In the second Test, France had 64 per cent possession and 66 per cent territory, but an 88 per cent tackle success rate by Venter's charges saw them pull through.
Their work at the breakdown both in terms of cleaning out and slowing down opposition ball, combined with conceding fewer turnovers, has been the groundwork for success.
Venter is signed up as assistant coach to Conor O'Shea at Italy through to the 2019 World Cup, and whether he continues in his role with South Africa during the Rugby Championship is yet to be officially determined.
When asked in June if Venter would be remaining, Coetzee told the media: "Brendan will be staying on as a consultant.
"I'm really glad that we had the opportunity to spend some time together before the series and plan accordingly. We've also had the chance to get a strong team culture going, and it has made the difference."
His future could well have a say on how well South Africa perform.
More new coaches
Regardless of whether Venter stays or not, two coaches that will be returning to the Springboks are Rassie Erasmus and Jacques Nienaber, though they may not be back in time for August.
Having left the South African set-up to take up three-year contracts with Irish province Munster, Erasmus and Nienaber took advantage of the same IRFU contract clause which allowed Pat Lam to exit Connacht for Bristol, to give notice of their plans to leave Munster after just one season.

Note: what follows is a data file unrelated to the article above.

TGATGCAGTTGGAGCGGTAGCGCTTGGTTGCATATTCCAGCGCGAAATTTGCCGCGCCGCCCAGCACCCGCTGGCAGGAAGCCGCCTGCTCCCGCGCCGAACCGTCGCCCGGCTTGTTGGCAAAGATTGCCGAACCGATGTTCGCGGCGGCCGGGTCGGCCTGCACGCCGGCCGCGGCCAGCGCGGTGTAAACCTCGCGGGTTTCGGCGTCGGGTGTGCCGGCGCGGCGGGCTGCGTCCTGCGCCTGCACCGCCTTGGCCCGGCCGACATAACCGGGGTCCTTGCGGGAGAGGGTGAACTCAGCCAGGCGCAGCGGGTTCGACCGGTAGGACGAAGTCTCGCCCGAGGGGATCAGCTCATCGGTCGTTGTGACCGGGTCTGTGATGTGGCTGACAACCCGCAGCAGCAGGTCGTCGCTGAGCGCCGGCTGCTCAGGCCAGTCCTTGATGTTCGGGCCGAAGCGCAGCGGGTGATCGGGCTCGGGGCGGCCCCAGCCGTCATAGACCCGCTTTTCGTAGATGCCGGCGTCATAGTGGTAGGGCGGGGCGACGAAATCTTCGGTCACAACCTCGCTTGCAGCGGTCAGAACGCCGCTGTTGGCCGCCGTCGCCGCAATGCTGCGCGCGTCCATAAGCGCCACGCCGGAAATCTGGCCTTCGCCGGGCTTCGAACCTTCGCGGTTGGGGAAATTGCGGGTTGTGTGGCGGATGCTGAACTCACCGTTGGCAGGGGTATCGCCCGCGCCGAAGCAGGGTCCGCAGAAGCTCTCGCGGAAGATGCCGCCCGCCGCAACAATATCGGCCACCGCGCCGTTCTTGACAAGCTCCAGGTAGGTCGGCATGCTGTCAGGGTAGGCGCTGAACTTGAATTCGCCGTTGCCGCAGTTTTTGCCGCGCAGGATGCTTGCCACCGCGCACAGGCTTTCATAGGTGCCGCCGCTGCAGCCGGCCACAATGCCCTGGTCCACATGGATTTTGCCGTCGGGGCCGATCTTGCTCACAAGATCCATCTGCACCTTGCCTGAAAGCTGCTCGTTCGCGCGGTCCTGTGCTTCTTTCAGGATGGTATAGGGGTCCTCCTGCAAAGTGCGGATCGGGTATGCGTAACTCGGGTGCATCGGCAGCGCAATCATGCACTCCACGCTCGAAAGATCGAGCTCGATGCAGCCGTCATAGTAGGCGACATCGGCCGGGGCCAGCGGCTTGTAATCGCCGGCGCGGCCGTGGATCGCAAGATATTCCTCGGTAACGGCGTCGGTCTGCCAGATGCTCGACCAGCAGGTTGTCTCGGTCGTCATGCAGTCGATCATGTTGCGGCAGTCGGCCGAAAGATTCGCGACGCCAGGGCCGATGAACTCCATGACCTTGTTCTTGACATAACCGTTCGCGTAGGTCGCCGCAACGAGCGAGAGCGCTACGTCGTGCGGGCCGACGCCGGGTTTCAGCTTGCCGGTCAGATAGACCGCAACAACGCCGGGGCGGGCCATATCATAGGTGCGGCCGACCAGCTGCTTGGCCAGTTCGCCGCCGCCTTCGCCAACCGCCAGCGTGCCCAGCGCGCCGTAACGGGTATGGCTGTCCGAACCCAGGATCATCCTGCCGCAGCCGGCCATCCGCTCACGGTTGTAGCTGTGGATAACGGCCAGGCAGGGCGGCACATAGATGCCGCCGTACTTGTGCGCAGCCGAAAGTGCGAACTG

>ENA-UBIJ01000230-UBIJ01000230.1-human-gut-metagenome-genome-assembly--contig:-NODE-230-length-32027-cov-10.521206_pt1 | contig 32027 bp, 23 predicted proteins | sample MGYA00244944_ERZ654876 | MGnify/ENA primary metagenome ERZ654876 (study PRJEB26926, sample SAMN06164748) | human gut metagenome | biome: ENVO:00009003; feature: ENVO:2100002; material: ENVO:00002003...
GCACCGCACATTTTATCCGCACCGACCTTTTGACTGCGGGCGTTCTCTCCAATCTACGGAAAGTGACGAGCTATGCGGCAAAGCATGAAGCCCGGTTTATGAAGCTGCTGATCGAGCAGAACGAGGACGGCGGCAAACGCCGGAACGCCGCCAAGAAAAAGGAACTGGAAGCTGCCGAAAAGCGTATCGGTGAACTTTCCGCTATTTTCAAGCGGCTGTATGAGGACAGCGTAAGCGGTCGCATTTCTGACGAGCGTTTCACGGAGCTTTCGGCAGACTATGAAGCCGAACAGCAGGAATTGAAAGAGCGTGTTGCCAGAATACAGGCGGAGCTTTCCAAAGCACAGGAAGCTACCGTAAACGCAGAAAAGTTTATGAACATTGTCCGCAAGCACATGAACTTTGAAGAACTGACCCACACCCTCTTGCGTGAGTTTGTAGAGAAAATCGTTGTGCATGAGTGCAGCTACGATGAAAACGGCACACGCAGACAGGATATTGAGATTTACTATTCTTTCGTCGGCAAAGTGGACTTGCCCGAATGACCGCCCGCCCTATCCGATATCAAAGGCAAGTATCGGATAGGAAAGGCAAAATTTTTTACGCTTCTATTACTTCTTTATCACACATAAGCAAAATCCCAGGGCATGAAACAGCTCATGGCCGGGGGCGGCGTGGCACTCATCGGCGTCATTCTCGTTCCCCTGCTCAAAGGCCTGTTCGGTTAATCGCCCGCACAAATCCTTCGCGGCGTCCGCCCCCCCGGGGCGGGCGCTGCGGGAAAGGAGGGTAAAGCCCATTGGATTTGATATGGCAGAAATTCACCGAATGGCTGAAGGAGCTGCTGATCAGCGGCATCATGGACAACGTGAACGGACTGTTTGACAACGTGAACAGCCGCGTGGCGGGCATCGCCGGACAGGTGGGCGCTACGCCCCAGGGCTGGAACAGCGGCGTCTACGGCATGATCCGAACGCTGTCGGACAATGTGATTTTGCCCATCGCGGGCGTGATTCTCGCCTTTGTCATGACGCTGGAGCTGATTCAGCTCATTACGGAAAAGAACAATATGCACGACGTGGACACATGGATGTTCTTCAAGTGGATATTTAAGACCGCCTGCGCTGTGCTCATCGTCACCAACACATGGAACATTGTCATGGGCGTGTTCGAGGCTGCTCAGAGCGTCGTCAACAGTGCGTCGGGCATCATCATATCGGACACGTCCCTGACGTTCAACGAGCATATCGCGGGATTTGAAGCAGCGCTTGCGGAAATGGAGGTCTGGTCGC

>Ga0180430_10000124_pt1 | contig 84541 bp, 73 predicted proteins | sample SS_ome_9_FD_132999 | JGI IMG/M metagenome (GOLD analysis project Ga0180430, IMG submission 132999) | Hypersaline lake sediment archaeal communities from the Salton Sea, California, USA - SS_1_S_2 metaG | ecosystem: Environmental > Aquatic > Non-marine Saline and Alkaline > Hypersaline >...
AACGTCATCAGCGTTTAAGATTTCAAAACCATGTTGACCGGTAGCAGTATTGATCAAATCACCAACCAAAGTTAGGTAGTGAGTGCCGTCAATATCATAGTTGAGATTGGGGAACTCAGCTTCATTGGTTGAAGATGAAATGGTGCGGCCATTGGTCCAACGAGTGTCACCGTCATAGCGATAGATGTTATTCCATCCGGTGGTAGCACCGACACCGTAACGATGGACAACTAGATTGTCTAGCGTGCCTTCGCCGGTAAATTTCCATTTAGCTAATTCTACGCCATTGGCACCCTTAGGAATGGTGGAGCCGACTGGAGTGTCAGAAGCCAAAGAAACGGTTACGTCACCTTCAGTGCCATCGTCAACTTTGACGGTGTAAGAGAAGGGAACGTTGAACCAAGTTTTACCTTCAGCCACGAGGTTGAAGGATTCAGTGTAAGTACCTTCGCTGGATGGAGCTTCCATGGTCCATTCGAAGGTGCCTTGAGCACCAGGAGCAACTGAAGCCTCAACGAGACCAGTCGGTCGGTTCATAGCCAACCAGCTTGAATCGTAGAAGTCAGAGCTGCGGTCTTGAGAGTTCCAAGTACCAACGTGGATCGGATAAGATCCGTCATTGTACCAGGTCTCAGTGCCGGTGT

The clause requires six months notice and therefore the pair are contractually obligated to remain with Munster until December, but such a situation is hardly ideal for all parties.
Therefore, should Munster find a replacement the chances are Erasmus and Nienaber will be allowed to leave early, but having blindsided the province with the move, this is unlikely to happen.
Even still, confirmation that Erasmus will be returning as a director of rugby and Nienaber as defence coach will be hanging over Coetzee's head during this campaign, and could well have an adverse effect on performances.
Indeed, former Springbok coach Peter de Villiers has claimed the appointment of Erasmus undermines Coetzee.
"Definitely [Coetzee must stand his ground with Erasmus], but that's not our part to deal with that, it is the coach's competency," De Villiers told EWN Sport in South Africa.
"He must stand up for himself, he can't expect you and me to stand for him there, and he must do it himself.
"He must fight it when the people accuse him, especially when it comes to the Rugby World Cup questions.